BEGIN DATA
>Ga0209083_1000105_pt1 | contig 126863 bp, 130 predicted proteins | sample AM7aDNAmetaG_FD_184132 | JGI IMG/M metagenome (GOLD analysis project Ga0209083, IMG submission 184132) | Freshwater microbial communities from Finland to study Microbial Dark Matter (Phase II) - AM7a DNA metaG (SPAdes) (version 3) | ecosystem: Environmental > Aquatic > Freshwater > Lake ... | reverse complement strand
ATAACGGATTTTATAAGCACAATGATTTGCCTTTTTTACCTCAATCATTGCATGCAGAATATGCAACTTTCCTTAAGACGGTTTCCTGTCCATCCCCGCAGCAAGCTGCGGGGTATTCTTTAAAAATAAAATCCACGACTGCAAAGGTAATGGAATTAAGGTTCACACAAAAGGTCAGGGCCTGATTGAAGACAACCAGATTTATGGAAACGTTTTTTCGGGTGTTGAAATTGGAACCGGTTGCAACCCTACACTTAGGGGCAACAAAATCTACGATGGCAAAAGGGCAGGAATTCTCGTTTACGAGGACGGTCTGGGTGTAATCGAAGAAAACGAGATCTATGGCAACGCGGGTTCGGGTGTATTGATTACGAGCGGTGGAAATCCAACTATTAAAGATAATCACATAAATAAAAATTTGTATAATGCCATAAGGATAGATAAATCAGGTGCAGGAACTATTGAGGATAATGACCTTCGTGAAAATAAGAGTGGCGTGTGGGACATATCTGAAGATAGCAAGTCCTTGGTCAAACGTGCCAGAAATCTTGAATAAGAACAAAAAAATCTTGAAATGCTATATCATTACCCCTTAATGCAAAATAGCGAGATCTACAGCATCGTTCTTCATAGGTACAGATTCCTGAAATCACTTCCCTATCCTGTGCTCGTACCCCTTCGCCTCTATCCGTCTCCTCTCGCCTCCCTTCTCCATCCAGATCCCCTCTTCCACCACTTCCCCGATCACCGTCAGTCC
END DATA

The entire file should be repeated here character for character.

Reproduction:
>Ga0209083_1000105_pt1 | contig 126863 bp, 130 predicted proteins | sample AM7aDNAmetaG_FD_184132 | JGI IMG/M metagenome (GOLD analysis project Ga0209083, IMG submission 184132) | Freshwater microbial communities from Finland to study Microbial Dark Matter (Phase II) - AM7a DNA metaG (SPAdes) (version 3) | ecosystem: Environmental > Aquatic > Freshwater > Lake ... | reverse complement strand
ATAACGGATTTTATAAGCACAATGATTTGCCTTTTTTACCTCAATCATTGCATGCAGAATATGCAACTTTCCTTAAGACGGTTTCCTGTCCATCCCCGCAGCAAGCTGCGGGGTATTCTTTAAAAATAAAATCCACGACTGCAAAGGTAATGGAATTAAGGTTCACACAAAAGGTCAGGGCCTGATTGAAGACAACCAGATTTATGGAAACGTTTTTTCGGGTGTTGAAATTGGAACCGGTTGCAACCCTACACTTAGGGGCAACAAAATCTACGATGGCAAAAGGGCAGGAATTCTCGTTTACGAGGACGGTCTGGGTGTAATCGAAGAAAACGAGATCTATGGCAACGCGGGTTCGGGTGTATTGATTACGAGCGGTGGAAATCCAACTATTAAAGATAATCACATAAATAAAAATTTGTATAATGCCATAAGGATAGATAAATCAGGTGCAGGAACTATTGAGGATAATGACCTTCGTGAAAATAAGAGTGGCGTGTGGGACATATCTGAAGATAGCAAGTCCTTGGTCAAACGTGCCAGAAATCTTGAATAAGAACAAAAAAATCTTGAAATGCTATATCATTACCCCTTAATGCAAAATAGCGAGATCTACAGCATCGTTCTTCATAGGTACAGATTCCTGAAATCACTTCCCTATCCTGTGCTCGTACCCCTTCGCCTCTATCCGTCTCCTCTCGCCTCCCTTCTCCATCCAGATCCCCTCTTCCACCACTTCCCCGATCACCGTCAGTCC